Sec 001 - Sleep and Circadian Rhythms

This course is designed to give you an overview of research on sleep and circadian rhythms. In this course we will review the basic methodology, theories, and findings in these two very related, but in many ways, parallel fields. Because this is a psychology course, it will primarily take a psychological perspective to the study of sleep and circadian rhythms. However, the course will be heavily influenced by neuroscience, biology, and physiology. The course will survey seminal findings in these fields to give you an overview of the psychology of sleep. Although the scientific study of sleep has had a relatively short history, the field is rather large. This course will give you a basic understanding of the biological underpinnings of sleep and circadian rhythms and will survey topics such as sleep deprivation, sleep disorders, circadian rhythms, and circadian rhythm disorders, from cognitive, biological, and physiological perspectives. Note that while the course will discuss dreams and theories of dreaming, this will only be a very minor part of the course. Students interested in taking a course on dreams and dream interpretation would not be advised to take this course.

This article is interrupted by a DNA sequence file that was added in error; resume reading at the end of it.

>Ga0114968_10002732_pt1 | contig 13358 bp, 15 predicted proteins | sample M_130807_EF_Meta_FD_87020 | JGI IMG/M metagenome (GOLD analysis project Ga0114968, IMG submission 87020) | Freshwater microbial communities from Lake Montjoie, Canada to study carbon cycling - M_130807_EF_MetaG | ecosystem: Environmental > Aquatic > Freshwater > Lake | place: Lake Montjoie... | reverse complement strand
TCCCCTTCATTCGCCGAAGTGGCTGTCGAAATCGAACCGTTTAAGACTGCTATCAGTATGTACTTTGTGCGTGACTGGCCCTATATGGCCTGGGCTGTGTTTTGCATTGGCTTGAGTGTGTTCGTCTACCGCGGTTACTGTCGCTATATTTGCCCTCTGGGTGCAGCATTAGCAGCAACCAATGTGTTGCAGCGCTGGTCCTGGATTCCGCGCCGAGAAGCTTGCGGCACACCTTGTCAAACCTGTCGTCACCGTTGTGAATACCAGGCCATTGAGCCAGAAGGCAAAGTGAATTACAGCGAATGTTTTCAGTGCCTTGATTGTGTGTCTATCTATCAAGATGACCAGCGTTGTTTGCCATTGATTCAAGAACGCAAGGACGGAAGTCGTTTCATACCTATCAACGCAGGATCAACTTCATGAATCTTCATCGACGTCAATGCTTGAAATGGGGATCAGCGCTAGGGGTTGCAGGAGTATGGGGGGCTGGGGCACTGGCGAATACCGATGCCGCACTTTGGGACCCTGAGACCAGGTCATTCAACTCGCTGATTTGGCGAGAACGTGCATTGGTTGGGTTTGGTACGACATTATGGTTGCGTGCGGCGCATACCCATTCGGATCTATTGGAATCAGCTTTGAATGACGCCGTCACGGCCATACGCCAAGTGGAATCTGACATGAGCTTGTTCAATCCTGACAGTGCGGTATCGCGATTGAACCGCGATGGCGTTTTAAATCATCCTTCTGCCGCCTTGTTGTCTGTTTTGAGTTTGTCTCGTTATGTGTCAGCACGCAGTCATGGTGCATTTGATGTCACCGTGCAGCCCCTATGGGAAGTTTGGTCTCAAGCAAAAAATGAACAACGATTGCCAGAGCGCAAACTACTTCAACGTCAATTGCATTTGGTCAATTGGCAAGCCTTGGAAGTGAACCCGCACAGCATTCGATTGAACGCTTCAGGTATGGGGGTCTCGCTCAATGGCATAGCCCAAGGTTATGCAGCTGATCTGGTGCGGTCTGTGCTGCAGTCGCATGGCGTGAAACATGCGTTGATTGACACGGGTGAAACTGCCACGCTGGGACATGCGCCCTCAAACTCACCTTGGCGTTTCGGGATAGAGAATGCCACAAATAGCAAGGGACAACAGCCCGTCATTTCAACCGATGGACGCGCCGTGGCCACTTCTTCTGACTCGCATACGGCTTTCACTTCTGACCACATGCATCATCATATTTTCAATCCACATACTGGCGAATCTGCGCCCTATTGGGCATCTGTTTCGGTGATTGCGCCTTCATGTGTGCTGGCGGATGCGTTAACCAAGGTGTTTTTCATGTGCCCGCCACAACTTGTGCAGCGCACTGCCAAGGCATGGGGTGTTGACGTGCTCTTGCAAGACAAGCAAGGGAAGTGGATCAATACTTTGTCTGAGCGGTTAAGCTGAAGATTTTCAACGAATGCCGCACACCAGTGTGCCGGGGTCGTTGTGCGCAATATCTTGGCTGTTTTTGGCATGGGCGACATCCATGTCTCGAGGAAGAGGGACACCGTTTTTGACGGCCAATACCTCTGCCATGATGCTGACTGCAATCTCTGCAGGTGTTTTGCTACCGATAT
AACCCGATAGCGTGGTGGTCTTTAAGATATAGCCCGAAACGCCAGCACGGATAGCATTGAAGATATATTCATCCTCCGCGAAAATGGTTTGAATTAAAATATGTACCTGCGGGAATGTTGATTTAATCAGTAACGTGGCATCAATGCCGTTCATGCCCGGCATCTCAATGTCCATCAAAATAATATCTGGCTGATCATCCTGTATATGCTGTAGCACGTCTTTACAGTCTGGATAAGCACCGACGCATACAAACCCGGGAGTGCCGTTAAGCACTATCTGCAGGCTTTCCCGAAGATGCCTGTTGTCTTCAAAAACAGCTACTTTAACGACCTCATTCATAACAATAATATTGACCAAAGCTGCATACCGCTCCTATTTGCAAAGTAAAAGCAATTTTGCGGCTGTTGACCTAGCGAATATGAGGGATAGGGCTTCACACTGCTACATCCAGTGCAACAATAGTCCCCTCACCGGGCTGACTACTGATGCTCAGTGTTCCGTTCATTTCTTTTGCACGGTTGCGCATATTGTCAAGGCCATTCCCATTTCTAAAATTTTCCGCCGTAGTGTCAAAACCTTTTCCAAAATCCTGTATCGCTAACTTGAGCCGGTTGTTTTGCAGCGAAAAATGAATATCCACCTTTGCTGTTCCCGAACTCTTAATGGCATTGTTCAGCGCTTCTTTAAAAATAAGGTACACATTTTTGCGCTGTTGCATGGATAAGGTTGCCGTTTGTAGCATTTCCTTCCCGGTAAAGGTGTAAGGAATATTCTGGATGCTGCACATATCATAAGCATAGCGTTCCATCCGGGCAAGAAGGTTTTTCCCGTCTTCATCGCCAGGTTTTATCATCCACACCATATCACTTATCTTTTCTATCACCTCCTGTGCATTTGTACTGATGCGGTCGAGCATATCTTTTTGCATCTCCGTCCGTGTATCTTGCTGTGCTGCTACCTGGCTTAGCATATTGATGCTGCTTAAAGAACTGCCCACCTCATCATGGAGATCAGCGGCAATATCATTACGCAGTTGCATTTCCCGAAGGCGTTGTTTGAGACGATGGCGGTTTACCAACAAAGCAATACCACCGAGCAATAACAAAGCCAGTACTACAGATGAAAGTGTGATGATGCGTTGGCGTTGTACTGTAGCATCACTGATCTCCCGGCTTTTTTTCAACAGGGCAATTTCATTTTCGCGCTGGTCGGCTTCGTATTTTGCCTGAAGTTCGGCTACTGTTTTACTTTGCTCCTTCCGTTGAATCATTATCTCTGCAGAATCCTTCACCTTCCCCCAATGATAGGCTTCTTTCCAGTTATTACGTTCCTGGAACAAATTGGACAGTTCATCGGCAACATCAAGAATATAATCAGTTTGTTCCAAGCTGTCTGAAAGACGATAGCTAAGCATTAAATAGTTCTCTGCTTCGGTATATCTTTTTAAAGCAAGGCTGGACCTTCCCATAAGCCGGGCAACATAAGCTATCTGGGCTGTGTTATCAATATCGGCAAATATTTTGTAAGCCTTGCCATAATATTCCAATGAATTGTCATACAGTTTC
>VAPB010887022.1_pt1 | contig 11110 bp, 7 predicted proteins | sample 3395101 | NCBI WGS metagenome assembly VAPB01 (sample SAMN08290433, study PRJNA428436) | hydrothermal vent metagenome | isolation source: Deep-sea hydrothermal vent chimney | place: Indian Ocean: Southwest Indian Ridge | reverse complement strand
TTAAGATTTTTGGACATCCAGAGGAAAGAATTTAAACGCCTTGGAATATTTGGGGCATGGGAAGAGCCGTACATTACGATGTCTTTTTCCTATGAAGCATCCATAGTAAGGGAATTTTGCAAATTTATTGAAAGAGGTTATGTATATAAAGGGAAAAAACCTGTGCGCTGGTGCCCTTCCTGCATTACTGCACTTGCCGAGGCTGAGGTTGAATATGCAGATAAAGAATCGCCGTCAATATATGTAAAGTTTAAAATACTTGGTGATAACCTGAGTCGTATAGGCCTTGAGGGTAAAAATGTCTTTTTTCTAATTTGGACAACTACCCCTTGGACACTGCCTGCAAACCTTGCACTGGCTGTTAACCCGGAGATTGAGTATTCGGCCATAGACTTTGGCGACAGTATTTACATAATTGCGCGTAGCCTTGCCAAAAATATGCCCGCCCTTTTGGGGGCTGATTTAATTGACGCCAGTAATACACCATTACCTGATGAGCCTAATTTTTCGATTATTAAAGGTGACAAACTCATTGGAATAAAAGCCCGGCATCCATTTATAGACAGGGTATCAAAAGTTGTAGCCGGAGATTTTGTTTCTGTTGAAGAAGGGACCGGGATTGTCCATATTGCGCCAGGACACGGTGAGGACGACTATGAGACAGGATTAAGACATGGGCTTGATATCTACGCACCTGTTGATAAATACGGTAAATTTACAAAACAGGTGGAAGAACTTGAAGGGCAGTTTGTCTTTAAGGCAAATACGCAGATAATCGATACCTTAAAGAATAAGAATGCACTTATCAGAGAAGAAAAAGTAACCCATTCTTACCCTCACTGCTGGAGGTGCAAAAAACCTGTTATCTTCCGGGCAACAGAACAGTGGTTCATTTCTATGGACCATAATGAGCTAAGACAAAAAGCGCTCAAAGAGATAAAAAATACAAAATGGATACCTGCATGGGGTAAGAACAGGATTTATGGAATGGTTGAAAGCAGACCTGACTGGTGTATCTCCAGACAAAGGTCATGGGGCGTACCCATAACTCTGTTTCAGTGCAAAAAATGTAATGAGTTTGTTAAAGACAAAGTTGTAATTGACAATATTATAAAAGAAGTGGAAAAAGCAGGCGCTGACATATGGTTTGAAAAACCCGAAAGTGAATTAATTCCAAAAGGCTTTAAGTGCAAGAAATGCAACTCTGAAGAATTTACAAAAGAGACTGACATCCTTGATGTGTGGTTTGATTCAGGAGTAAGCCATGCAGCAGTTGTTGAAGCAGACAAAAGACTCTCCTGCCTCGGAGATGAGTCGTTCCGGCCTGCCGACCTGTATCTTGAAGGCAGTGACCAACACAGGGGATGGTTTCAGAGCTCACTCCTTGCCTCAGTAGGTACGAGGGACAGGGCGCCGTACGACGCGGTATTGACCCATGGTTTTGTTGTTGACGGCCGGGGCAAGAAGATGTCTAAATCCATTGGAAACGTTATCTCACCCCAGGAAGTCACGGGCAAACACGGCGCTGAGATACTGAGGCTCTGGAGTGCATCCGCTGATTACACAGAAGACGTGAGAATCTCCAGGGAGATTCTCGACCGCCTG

Sec 002 - Introduction to the Theory, Practice and Research Concerning Child Maltreatment

This online course focuses on child maltreatment and provides a broad introduction to its history, the legal framework, interventions, and other pertinent issues (e.g., child advocacy). Theory, research, and practice regarding child maltreatment, including controversies in the field, empirically-validated treatments, and future directions will be covered. The course will pay particular attention to children with disabilities as well as issues relevant to the State of Michigan.